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Baby Boomers can still retire, even on a tight income, by taking steps to stretch their dollars! 

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Walking Away From Your Home, for Dummies?

 

From the Wall Street Journal

You might call it, “Walking away from your home, for dummies.”

Brent White, the University of Arizona law professor who’s made a name for himself by urging more underwater homeowners to consider walking away from their homes, has published a 168-page book to help borrowers who are wrestling with that decision.

In a tone that is both conversational and precise, “Underwater Home: What Should You Do if You Owe More on Your Home than It’s Worth?” lays out the case for and against walking away from an upside-down mortgage where the home is worth less than the mortgage balance. As is his habit, Mr. White strips away many of the emotional reasons that are often touted to deter walkaways.

Mr. White, who specializes in behavioral economics and the law, touched a nerve with a paper last

year that was one of the first to seriously challenge the long-held view that borrowers have a moral obligation to continue making their mortgage payments. He says he’s been inundated with thousands of emails from people that showed him “the real texture of what’s going on—what difficult times people are having, and how people really do struggle with these decisions.”

 

Mr. White tells readers that he hasn’t set out to recommend any particular course of action. Borrowers need to factor in their personal situation, and the laws in their state. “The bottom line is, people need to make their own call,” he says in an interview. He adds that he wrote the book because he realized “they may need help about how to think about it.”
 

Too much information about walking away from mortgages “is intended to scare homeowners,” he says. His advice to borrowers wrestling with the decision: “Make sure you’re staying in your house because you decide it's

worth to you, and not because you’re worried about things that are probably not going to happen.” These views, and others, are likely to give heartburn to mortgage investors and lenders.

The book falls roughly into two parts. The second half walks borrowers through the different options available depending on their situation. The first half gets there by evaluating three considerations: financial concerns, practical ones and moral dimensions.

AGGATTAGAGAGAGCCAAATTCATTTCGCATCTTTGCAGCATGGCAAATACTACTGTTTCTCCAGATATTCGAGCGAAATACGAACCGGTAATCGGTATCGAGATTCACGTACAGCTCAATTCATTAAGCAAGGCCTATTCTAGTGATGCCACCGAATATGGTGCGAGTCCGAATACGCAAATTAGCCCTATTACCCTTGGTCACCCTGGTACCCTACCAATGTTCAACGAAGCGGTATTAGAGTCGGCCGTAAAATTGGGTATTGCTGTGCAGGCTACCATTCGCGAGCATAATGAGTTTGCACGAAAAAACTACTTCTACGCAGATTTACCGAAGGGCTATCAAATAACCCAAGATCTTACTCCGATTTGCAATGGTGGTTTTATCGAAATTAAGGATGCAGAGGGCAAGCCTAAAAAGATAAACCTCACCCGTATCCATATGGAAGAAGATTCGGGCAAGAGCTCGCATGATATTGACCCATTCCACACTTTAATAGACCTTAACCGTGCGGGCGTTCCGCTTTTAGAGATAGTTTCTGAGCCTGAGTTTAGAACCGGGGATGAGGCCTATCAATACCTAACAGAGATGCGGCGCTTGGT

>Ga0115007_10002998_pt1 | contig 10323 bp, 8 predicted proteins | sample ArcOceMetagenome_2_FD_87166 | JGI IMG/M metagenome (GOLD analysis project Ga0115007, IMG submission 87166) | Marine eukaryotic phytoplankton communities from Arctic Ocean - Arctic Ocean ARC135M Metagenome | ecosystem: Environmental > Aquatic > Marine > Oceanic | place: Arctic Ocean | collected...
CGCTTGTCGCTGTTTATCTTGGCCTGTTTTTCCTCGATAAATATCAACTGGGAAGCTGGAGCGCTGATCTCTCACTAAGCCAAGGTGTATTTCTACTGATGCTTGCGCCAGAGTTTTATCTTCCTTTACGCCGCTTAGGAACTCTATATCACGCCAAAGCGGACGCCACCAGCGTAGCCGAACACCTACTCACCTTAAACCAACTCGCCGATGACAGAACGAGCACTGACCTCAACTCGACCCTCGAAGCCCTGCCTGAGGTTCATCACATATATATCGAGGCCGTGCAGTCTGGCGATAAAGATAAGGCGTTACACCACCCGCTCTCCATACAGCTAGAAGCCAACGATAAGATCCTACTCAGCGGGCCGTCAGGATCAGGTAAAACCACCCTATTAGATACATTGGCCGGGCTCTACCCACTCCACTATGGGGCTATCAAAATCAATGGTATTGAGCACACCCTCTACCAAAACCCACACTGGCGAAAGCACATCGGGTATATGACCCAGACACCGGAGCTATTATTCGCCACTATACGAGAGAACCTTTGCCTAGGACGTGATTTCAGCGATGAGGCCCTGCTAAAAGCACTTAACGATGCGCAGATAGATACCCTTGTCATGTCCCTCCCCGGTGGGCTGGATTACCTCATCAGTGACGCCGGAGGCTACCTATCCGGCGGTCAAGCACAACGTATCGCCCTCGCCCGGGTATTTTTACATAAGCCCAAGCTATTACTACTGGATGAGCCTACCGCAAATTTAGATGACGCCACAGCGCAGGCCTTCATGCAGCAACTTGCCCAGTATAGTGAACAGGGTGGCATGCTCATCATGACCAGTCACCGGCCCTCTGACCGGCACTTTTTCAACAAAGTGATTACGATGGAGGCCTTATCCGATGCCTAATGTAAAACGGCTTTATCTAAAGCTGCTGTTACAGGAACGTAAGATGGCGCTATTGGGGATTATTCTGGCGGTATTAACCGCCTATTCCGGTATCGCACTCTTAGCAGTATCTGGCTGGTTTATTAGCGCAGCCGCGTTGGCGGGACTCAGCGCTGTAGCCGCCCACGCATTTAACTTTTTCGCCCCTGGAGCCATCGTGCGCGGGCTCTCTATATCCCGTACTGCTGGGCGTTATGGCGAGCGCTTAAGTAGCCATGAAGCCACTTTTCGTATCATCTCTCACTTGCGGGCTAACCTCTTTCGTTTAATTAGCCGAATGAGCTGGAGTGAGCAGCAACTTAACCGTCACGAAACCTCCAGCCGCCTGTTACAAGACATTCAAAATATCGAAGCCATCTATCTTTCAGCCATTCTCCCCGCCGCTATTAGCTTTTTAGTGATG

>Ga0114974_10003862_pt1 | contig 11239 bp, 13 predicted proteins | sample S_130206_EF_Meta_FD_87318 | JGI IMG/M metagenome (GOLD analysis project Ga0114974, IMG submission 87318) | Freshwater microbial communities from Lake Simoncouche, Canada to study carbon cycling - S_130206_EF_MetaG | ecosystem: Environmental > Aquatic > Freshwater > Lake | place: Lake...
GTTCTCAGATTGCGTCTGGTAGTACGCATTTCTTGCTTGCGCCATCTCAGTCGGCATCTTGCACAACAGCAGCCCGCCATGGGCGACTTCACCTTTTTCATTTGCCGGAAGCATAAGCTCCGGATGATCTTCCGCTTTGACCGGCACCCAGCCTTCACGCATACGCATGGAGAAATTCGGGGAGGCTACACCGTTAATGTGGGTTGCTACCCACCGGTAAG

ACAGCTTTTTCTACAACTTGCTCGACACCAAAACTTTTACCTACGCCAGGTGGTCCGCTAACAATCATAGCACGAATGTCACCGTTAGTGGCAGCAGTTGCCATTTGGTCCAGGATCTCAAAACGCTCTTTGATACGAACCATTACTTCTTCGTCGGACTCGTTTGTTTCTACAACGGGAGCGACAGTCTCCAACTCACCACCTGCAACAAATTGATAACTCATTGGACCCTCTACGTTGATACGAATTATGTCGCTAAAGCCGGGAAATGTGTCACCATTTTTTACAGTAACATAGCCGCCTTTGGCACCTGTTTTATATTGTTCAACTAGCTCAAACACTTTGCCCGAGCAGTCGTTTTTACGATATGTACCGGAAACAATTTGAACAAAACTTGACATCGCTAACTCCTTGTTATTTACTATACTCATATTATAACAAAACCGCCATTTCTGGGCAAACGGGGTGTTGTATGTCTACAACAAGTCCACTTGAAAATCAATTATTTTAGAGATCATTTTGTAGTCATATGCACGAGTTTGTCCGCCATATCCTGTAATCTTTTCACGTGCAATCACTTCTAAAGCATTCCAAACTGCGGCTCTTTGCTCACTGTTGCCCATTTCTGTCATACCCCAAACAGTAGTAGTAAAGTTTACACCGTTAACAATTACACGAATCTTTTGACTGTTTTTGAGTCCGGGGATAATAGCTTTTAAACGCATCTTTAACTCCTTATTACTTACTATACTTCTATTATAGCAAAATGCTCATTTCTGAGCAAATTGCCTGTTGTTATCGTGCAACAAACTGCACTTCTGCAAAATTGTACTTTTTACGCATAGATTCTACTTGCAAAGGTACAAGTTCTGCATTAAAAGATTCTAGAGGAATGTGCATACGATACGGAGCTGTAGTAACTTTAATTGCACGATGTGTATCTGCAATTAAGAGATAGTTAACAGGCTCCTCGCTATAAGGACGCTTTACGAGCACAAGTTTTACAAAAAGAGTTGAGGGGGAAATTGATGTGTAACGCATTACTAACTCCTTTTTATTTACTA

On the first two, Mr. White urges readers to answer a series of questions to decide whether walking away makes financial and practical sense. Can your bank pursue your assets? How much of a hit will your credit score take? How much will you save, if anything, if you rent? The book also includes a handful of worksheets to calculate these and other costs.

But it’s on the moral question where Mr. White has penned a polemic against the lending industry’s arguments against walking away. Financial institutions and the government, he writes, “have acted to make sure that underwater homeowners and not lenders bear the primary burden of the housing collapse.” (Left unsaid is that taxpayers, too, could bear the costs of mistakes made by lenders, Fannie, Freddie, the government, and homeowners that walk away.)

Mr. White says there’s lots of blame to go around, and that “a little of it” belongs on homeowners. But he says that underwater borrowers have paid a far higher price than lenders or the government, which are more responsible for the bust. So should borrowers feel badly about defaulting?

Your lender knew the bargain that it was making when it loaned you the money, including that it was loaning money on a home with a possibly inflated price. It also knew that you might default if prices crashed.…

If your lender miscalculated the risk of defaults due to a housing collapse, that‘s not your fault. You aren‘t barred from collecting on an insurance policy if your insurance company miscalculates the chances of a tornado and wishes that they had charged you more. If your lender miscalculated the risk of a housing collapse and borrowers defaulting as a result, that‘s the lender‘s error. It will be more careful next time. But you still have an option to default.


Under what circumstances, then, is it reasonable to walk away?

I think it‘s OK to stop paying the mortgage long before you clean out your savings, sacrifice your retirement, spend your children‘s college fund, and certainly before you have to start using your credit cards to survive. Before you do any of those things, I think the more moral course is to stop paying your mortgage. Indeed, I think it‘s morally acceptable to default if your mortgage threatens your ability to save adequately for the future, regardless of whether you can pay it according to some arbitrary definition of “affordability.” It may be more responsible to put the money saved from giving up your home and renting instead into an investment account, so that you are secure in retirement. Or put it into a college fund, so that you can give your children a chance at a higher education.

In other words, things aren‘t so black-and-white. Given the unprecedented nature of the housing collapse, it should at least be possible for reasonable people to disagree about the most moral or responsible course of action for underwater homeowners. No one is entitled to sit in judgment of you.

 

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